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Regulating and monitoring off-duty employee behavior

Generally, what employees do when not working is their own business. Some off-the-clock behavior, however, can affect either an employee’s ability to work or a business’ public image. Some employers also are concerned that past behavior may indicate future job performance, so a history of bad credit or a criminal record may be undesirable in a potential candidate.

When and how employers can monitor their employees outside of work hours varies by state. In Indiana, the balance between protecting employee rights and an employer’s legitimate business interest in monitoring employees can be a delicate balancing act. Below is a brief overview of common issues facing employers and employees in the state when it comes to worker privacy.

Criminal behavior

At-will employees are terminable for any reason, or none at all, provided it the firing was not because of the employee’s protected class. If the actions involve criminal activity, and if that criminal activity affects an employee’s ability to perform essential job functions, the decision to terminate is relatively safe for the employer. An example would be a commercial driver who is convicted of driving under the influence, even if the arrest occurred outside of work hours.

However, employers who exclude from their hiring policies anyone with a criminal record can run afoul of the Equal Employment Opportunity Commission. The EEOC has ruled that employers who exclude all applicants based on criminal record, if the arrest or conviction is not directly related to job function, can violate Title VII of the Civil Rights Act.

Privacy rights and off-duty conduct

Even less clear is when employers can take adverse action for lawful activity performed by employees outside of work. Government employees are protected under the U.S. Constitution from certain monitoring behavior. Those protections do not necessarily extend to private sector employees, however. At the state level, only California constitutionally protects private sector employees from data monitoring.

Federal protections do exist, however, such as the Electronic Communications Privacy Act, the Stored Communication Act, the Computer Fraud and Abuse Act, and the Fair Credit Reporting Act, all of which give applicants and employees certain rights. Under the FCRA, for example, employers cannot conduct background checks without obtaining consent from the employee or applicant, and if an adverse decision is made due to information obtained from the background check, the employee or applicant must be informed of that fact.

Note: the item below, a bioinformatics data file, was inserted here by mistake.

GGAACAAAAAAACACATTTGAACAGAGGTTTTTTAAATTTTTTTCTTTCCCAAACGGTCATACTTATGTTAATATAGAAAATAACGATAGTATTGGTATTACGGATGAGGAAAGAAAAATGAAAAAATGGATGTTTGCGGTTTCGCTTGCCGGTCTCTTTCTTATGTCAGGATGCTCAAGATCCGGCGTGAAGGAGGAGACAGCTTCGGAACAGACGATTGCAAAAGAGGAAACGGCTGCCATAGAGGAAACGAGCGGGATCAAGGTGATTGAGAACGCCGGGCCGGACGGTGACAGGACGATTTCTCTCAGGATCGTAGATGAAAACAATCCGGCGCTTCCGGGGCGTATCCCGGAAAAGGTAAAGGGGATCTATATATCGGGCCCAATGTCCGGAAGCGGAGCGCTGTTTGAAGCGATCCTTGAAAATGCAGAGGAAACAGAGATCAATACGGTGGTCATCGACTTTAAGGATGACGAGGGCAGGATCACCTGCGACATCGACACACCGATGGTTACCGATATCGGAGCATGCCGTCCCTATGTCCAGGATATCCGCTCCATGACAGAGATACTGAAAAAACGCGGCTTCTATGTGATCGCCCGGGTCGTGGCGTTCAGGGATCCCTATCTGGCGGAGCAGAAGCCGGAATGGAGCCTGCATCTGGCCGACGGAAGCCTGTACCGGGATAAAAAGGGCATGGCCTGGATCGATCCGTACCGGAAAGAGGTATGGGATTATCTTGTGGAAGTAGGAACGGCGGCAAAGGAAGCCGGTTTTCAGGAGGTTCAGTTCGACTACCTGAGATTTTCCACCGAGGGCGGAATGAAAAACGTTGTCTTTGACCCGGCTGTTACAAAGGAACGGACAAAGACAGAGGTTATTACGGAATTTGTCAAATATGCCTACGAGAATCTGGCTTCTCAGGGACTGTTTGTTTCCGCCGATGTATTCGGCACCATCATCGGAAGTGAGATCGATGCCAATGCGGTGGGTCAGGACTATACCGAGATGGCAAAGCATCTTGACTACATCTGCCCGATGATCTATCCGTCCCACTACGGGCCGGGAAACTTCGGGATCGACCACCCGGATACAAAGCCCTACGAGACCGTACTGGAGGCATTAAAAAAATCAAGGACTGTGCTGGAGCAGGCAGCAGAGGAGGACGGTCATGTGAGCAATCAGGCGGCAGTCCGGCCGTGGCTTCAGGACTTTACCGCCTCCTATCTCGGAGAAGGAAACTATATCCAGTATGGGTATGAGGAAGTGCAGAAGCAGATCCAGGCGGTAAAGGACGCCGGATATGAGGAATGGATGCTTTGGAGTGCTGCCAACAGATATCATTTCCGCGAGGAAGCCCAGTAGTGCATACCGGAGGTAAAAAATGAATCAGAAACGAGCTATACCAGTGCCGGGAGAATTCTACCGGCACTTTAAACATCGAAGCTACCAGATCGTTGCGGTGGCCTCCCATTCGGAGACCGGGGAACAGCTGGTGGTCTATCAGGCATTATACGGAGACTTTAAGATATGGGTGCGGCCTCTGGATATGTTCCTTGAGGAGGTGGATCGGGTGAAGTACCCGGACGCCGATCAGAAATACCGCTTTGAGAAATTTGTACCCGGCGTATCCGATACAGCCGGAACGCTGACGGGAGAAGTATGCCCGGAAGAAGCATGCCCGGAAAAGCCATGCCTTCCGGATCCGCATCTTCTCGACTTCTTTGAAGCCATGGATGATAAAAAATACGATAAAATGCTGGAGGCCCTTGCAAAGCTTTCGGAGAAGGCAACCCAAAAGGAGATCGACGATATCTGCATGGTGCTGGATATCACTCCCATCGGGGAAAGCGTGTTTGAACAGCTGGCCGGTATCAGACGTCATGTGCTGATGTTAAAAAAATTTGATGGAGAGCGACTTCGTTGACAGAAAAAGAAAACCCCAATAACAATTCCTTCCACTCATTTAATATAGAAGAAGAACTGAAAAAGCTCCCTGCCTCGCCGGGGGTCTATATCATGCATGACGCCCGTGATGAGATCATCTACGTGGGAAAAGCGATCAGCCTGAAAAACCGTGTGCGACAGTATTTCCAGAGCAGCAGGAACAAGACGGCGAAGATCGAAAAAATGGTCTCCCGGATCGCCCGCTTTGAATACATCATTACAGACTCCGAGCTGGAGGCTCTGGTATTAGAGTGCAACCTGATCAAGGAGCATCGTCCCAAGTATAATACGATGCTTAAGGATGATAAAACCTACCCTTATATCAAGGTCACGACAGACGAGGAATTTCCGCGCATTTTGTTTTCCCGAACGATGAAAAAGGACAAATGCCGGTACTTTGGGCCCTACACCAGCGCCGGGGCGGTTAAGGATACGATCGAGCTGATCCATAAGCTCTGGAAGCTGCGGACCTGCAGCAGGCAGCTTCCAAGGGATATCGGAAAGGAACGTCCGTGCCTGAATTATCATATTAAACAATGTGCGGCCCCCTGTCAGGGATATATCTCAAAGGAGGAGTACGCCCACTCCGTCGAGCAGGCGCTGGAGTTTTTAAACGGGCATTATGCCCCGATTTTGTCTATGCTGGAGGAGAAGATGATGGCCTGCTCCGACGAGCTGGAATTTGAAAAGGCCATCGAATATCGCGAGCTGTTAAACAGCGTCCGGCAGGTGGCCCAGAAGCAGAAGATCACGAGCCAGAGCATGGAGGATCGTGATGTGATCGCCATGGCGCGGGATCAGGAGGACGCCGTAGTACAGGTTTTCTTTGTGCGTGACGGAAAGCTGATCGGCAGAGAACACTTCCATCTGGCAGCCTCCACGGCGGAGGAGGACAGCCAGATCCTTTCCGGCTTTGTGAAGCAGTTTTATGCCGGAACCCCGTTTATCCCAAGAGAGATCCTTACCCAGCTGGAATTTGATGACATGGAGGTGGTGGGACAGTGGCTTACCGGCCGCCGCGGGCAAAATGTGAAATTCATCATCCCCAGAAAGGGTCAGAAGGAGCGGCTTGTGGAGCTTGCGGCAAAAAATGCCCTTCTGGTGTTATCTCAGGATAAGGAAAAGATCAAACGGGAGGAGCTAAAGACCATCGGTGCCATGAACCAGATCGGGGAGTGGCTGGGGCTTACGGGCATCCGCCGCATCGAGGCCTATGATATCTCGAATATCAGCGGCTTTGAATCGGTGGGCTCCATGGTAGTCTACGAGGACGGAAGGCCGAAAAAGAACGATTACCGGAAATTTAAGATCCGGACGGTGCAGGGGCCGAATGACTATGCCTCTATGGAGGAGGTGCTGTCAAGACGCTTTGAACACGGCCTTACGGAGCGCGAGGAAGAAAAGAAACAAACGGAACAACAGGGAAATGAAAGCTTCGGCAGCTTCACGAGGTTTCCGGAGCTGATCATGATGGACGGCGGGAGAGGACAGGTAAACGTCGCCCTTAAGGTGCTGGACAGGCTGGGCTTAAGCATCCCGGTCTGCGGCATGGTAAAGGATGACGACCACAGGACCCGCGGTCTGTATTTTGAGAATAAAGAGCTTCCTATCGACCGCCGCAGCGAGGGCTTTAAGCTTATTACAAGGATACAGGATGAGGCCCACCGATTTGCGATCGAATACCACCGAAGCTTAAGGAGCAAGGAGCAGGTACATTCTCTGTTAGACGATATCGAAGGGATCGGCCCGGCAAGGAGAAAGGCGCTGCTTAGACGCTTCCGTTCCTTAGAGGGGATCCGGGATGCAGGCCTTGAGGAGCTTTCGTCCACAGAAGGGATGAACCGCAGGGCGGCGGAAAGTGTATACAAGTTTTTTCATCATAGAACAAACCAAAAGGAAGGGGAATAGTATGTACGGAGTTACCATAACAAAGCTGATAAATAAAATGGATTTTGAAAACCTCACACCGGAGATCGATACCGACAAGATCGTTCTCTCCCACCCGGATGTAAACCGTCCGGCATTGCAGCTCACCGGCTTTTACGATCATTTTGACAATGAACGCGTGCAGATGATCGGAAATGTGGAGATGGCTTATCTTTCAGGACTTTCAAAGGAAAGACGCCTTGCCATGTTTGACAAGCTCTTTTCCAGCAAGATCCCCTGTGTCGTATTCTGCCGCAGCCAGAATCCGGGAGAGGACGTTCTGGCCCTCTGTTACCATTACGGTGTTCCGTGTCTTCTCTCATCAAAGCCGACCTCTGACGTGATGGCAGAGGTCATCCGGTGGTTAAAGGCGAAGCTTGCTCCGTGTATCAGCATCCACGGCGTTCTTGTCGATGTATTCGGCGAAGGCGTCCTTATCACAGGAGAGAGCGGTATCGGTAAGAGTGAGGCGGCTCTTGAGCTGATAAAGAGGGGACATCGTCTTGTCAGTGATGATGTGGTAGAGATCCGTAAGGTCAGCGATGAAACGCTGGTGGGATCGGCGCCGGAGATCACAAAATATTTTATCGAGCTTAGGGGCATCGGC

Monitoring employer-provided email and phone communications is generally legal. More uncertain is the ability to take adverse action against an employee because of social media use outside of work. The National Labor Relations Board has recently upheld certain employee rights to discuss “protected concerted activity” on Facebook, for example.

An attorney can help employers comply with state and federal protections

It is understandable that employers would like to monitor certain employee behavior even outside of work. A disgruntled employee who complains publicly about an employer can lead to very negative consequences. Employee behavior that brings a negative image on the business can be harmful to brand and standing in the community. However, employers must be careful not to violate any of the numerous state and federal protections that exist for employee privacy rights.

The employment law attorneys at Carson can help employers create a comprehensive employee handbook that sets employee expectations while complying with all relevant employment laws. If adverse action must be taken against an employee, consulting with an attorney first can ensure that there is no legal basis for subsequent litigation. The experienced attorneys at Carson can also help employers defend against alleged violations of state and federal employment laws.